In response, University of Nebraska-Lincoln Extension is helping pork producers learn more about niche markets, said Richard Ness, extension educator focusing on niche pork. In general, niche pork markets require a fatter pig than is grown in conventional systems, giving it a different eating quality, he said.
“The growth in the alternative swine production systems comes from consumer demand for alternatives to commodity pork products,” Ness said. “These are consumers who have different values that they want met by the pork products they buy.”
The niche or designer pork industry is based on creating a different product before the animal reaches the processing plant, Ness said. These differences include giving the animal no antibiotics, hormones or animal by-products, not confining it in gestation or farrowing crates, and following animal welfare recommendations.
For many people, pork developed through niche markets represents quality, Ness said. “Niche pork is not going to take over the pork industry. But there are a lot of people who read ‘bon appetit’ magazine and shop at Whole Foods Market. It’s a certain segment of the population but they’re serious about where their food comes from,” he added
Most of Nebraska’s niche pork farmers sell their animals to Niman Ranch, a niche food business that has a pork processing plant in western Iowa. Klint Stewart, Nebraska’s field agent for Niman, estimated there are about 40 active niche pork farmers in the state who sell their pork to Niman.
Dean Janousek of Clarkson, who has been raising hogs for about 30 years, is one of them. Janousek said he wouldn’t be in the business if it wasn’t for the niche pork market because it is the most profitable for a small 25-sow operation such as his.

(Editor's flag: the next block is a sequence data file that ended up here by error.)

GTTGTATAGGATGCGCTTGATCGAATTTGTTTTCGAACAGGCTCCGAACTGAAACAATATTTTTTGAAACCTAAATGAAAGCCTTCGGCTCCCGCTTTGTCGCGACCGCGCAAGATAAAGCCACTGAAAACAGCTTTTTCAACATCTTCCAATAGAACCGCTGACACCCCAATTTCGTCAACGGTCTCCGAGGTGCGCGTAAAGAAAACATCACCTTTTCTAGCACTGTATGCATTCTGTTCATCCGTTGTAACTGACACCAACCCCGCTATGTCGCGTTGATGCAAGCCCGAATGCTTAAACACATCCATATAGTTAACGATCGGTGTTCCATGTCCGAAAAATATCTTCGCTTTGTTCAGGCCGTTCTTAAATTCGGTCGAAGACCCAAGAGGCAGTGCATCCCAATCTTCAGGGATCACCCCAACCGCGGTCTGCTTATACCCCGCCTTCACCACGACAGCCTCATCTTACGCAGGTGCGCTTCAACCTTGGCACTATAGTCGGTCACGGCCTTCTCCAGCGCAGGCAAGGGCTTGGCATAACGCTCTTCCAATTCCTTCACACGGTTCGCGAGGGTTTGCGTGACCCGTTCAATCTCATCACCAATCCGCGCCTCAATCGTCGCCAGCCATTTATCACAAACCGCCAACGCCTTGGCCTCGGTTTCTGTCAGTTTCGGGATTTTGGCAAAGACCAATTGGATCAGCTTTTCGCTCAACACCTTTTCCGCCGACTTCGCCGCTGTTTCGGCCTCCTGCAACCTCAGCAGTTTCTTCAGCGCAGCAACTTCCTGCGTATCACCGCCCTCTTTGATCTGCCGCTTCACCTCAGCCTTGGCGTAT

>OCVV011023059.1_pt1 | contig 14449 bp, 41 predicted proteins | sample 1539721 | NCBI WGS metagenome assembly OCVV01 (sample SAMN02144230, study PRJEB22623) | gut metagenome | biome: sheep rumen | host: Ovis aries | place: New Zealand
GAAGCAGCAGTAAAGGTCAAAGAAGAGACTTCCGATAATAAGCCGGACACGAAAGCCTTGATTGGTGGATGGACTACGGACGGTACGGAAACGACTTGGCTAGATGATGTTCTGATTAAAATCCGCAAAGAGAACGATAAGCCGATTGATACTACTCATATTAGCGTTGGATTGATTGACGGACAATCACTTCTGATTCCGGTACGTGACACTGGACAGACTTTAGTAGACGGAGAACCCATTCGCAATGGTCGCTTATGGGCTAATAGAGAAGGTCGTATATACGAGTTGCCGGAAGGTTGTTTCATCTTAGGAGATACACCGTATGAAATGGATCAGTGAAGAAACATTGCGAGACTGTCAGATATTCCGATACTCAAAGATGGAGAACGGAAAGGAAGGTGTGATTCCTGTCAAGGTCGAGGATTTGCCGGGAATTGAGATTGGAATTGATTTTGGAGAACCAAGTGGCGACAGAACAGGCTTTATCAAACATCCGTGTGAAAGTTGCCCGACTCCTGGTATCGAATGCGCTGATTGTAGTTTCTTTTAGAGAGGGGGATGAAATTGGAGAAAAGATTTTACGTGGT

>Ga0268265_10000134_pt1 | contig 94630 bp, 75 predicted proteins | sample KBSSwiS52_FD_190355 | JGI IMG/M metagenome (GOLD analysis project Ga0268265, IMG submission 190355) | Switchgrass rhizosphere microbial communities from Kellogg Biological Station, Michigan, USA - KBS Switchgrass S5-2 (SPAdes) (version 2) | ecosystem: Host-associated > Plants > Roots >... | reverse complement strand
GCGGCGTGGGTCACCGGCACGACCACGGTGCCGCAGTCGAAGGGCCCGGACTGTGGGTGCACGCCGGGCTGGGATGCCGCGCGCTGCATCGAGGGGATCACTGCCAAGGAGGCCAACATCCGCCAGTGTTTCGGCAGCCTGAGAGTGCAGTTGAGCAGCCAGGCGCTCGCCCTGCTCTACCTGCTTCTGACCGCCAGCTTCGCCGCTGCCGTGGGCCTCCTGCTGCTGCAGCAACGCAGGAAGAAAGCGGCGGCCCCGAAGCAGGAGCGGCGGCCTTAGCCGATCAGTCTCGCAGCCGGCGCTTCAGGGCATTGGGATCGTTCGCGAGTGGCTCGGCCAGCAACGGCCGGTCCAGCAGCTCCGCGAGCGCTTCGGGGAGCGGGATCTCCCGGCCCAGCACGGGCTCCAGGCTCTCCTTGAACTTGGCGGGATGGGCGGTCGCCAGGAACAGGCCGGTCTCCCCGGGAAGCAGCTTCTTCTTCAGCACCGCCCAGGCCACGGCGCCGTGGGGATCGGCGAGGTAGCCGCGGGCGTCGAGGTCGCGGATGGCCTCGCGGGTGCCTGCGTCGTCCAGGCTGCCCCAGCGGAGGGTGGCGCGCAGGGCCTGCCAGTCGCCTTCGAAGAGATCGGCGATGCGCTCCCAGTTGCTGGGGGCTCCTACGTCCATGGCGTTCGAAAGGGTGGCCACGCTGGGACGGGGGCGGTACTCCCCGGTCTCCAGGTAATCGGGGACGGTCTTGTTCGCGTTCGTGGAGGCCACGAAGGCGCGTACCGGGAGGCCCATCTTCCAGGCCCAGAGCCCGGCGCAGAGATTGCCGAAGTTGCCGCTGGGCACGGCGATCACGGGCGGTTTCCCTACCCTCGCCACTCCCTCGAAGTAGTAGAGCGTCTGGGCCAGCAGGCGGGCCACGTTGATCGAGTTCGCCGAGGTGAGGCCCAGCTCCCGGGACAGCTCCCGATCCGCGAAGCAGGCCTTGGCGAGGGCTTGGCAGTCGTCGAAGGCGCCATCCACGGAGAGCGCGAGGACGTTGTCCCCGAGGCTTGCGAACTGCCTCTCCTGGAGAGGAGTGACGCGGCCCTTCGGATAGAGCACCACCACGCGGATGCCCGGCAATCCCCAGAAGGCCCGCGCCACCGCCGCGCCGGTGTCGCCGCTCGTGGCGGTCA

“If we didn’t have this specific market I would not be raising hogs,” he said, explaining that he gets about 62 cents a pound for live hogs in niche production as opposed to about 50 cents in the conventional market.
Janousek refuses to use farrowing crates for his 25 sows, believing that his animals need room to stand up and lay down. He does not use antibiotics and also raises the popular Berkshire breed, which he said has a better flavour. “I get the satisfaction of raising some of the best pork in the country,” he said.Value issue
Hog farmers get involved in the niche pork industry for several reasons, Ness said. It is often a value issue – they believe this is the proper way to raise pigs. Some have raised their pigs this way for years and now they have a market for it.
For others, niche markets usually provide a floor price for the hogs which reduces the financial risk in a falling market, he said. Plus, the cost of getting started raising pigs for niche markets is considerably less than starting a conventional system because gestation crates and other equipment are not needed. “This makes niche pork attractive to younger, beginning farmers,” Ness said.Click here for the free Pig Progress newsletter